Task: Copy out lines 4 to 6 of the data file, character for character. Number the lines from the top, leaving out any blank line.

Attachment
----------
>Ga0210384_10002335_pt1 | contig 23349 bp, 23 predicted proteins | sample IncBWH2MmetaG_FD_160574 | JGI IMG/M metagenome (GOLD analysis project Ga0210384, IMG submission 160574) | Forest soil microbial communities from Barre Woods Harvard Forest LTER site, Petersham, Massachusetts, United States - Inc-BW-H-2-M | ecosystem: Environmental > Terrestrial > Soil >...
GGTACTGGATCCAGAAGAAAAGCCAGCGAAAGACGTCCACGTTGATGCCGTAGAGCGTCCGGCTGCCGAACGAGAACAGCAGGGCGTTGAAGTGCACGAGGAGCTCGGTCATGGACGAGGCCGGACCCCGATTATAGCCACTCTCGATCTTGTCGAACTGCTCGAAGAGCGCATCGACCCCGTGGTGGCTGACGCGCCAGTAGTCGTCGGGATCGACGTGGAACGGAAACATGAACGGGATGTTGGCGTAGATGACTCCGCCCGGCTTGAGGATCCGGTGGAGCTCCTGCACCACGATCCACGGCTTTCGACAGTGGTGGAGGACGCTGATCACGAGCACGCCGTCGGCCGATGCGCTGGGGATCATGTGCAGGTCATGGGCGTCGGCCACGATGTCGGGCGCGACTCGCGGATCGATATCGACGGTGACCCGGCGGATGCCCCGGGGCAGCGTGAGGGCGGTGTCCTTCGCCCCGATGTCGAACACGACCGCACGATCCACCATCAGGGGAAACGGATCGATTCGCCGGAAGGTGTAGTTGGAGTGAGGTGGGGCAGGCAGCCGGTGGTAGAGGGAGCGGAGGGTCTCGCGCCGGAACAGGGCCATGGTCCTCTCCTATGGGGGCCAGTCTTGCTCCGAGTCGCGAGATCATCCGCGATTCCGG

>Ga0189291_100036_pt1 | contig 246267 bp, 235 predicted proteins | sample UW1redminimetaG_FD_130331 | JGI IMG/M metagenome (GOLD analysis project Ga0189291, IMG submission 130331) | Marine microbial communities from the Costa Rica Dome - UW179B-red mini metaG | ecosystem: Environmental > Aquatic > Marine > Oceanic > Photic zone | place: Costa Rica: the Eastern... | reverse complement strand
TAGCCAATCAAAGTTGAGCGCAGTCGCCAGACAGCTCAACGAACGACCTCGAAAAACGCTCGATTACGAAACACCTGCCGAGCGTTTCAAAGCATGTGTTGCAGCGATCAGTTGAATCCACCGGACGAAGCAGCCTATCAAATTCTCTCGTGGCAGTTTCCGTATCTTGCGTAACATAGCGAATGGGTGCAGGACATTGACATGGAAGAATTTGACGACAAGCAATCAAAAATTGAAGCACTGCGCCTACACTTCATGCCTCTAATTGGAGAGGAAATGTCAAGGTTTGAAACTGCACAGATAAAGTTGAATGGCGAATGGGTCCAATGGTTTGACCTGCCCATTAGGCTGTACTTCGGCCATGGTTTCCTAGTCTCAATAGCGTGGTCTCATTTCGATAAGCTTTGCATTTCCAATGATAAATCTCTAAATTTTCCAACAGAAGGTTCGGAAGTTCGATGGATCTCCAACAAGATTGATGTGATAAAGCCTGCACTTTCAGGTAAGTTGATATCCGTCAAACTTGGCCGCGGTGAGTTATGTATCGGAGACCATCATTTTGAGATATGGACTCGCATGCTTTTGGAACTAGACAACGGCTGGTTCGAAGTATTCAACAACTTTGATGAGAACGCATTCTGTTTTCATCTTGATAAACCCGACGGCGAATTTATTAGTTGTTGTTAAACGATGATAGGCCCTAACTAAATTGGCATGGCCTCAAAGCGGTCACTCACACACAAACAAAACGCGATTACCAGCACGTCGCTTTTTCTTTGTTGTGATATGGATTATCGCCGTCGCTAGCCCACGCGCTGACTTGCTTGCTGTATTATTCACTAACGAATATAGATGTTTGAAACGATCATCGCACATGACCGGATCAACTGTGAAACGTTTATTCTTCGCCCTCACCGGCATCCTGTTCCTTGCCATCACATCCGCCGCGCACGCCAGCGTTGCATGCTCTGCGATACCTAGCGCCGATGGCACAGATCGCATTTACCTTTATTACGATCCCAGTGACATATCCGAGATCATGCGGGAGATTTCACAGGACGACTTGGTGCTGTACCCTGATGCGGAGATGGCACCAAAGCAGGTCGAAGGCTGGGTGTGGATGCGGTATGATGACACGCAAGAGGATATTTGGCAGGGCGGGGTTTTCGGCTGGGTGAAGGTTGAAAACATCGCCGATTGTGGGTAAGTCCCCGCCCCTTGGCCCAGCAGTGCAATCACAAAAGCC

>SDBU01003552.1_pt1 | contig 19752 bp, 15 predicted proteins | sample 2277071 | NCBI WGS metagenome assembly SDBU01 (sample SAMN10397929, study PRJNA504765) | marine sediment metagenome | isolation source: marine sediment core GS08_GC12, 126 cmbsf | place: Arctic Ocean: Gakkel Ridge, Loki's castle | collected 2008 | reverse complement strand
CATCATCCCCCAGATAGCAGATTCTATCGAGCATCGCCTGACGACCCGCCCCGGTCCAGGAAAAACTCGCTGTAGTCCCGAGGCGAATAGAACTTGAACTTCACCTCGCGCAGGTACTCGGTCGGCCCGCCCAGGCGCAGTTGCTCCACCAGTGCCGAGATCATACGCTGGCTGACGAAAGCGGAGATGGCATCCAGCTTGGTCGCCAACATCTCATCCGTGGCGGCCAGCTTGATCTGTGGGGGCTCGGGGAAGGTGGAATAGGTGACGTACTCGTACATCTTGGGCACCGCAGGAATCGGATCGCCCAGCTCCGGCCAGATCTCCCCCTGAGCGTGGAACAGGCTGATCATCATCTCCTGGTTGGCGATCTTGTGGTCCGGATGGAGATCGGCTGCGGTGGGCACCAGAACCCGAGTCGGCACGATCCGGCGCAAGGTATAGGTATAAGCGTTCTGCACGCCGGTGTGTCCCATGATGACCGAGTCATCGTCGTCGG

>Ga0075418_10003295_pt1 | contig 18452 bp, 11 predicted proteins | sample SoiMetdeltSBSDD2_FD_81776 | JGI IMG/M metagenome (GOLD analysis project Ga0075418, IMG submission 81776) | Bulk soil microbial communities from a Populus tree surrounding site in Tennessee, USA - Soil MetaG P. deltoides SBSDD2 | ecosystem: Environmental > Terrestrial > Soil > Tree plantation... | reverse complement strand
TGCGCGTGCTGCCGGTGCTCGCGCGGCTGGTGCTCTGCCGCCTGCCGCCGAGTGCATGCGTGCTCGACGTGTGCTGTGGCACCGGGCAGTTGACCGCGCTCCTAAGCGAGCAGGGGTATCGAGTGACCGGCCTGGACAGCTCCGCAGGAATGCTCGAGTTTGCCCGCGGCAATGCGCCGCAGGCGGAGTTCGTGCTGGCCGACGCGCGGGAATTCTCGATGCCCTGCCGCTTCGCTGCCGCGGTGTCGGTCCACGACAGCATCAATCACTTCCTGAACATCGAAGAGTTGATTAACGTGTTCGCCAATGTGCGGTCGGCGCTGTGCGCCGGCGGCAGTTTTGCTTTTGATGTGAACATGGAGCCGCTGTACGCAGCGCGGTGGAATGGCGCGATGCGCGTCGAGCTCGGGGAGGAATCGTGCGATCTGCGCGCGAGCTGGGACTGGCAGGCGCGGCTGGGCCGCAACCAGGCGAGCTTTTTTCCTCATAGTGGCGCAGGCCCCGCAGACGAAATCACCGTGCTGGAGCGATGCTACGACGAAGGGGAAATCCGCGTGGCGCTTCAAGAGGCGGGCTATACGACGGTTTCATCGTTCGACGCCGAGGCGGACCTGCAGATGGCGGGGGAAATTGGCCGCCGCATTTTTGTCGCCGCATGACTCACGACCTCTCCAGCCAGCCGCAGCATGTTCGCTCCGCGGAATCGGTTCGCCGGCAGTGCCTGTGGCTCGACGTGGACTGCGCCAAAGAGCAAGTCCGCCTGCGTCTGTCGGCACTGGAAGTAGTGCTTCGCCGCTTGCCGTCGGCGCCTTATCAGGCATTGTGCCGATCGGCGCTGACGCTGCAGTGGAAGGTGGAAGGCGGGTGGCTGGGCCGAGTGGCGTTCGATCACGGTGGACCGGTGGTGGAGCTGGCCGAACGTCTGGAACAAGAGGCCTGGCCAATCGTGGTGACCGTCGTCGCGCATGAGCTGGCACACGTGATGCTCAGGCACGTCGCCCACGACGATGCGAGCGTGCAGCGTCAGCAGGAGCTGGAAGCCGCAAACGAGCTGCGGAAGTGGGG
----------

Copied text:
TAGCCAATCAAAGTTGAGCGCAGTCGCCAGACAGCTCAACGAACGACCTCGAAAAACGCTCGATTACGAAACACCTGCCGAGCGTTTCAAAGCATGTGTTGCAGCGATCAGTTGAATCCACCGGACGAAGCAGCCTATCAAATTCTCTCGTGGCAGTTTCCGTATCTTGCGTAACATAGCGAATGGGTGCAGGACATTGACATGGAAGAATTTGACGACAAGCAATCAAAAATTGAAGCACTGCGCCTACACTTCATGCCTCTAATTGGAGAGGAAATGTCAAGGTTTGAAACTGCACAGATAAAGTTGAATGGCGAATGGGTCCAATGGTTTGACCTGCCCATTAGGCTGTACTTCGGCCATGGTTTCCTAGTCTCAATAGCGTGGTCTCATTTCGATAAGCTTTGCATTTCCAATGATAAATCTCTAAATTTTCCAACAGAAGGTTCGGAAGTTCGATGGATCTCCAACAAGATTGATGTGATAAAGCCTGCACTTTCAGGTAAGTTGATATCCGTCAAACTTGGCCGCGGTGAGTTATGTATCGGAGACCATCATTTTGAGATATGGACTCGCATGCTTTTGGAACTAGACAACGGCTGGTTCGAAGTATTCAACAACTTTGATGAGAACGCATTCTGTTTTCATCTTGATAAACCCGACGGCGAATTTATTAGTTGTTGTTAAACGATGATAGGCCCTAACTAAATTGGCATGGCCTCAAAGCGGTCACTCACACACAAACAAAACGCGATTACCAGCACGTCGCTTTTTCTTTGTTGTGATATGGATTATCGCCGTCGCTAGCCCACGCGCTGACTTGCTTGCTGTATTATTCACTAACGAATATAGATGTTTGAAACGATCATCGCACATGACCGGATCAACTGTGAAACGTTTATTCTTCGCCCTCACCGGCATCCTGTTCCTTGCCATCACATCCGCCGCGCACGCCAGCGTTGCATGCTCTGCGATACCTAGCGCCGATGGCACAGATCGCATTTACCTTTATTACGATCCCAGTGACATATCCGAGATCATGCGGGAGATTTCACAGGACGACTTGGTGCTGTACCCTGATGCGGAGATGGCACCAAAGCAGGTCGAAGGCTGGGTGTGGATGCGGTATGATGACACGCAAGAGGATATTTGGCAGGGCGGGGTTTTCGGCTGGGTGAAGGTTGAAAACATCGCCGATTGTGGGTAAGTCCCCGCCCCTTGGCCCAGCAGTGCAATCACAAAAGCC

>SDBU01003552.1_pt1 | contig 19752 bp, 15 predicted proteins | sample 2277071 | NCBI WGS metagenome assembly SDBU01 (sample SAMN10397929, study PRJNA504765) | marine sediment metagenome | isolation source: marine sediment core GS08_GC12, 126 cmbsf | place: Arctic Ocean: Gakkel Ridge, Loki's castle | collected 2008 | reverse complement strand
CATCATCCCCCAGATAGCAGATTCTATCGAGCATCGCCTGACGACCCGCCCCGGTCCAGGAAAAACTCGCTGTAGTCCCGAGGCGAATAGAACTTGAACTTCACCTCGCGCAGGTACTCGGTCGGCCCGCCCAGGCGCAGTTGCTCCACCAGTGCCGAGATCATACGCTGGCTGACGAAAGCGGAGATGGCATCCAGCTTGGTCGCCAACATCTCATCCGTGGCGGCCAGCTTGATCTGTGGGGGCTCGGGGAAGGTGGAATAGGTGACGTACTCGTACATCTTGGGCACCGCAGGAATCGGATCGCCCAGCTCCGGCCAGATCTCCCCCTGAGCGTGGAACAGGCTGATCATCATCTCCTGGTTGGCGATCTTGTGGTCCGGATGGAGATCGGCTGCGGTGGGCACCAGAACCCGAGTCGGCACGATCCGGCGCAAGGTATAGGTATAAGCGTTCTGCACGCCGGTGTGTCCCATGATGACCGAGTCATCGTCGTCGG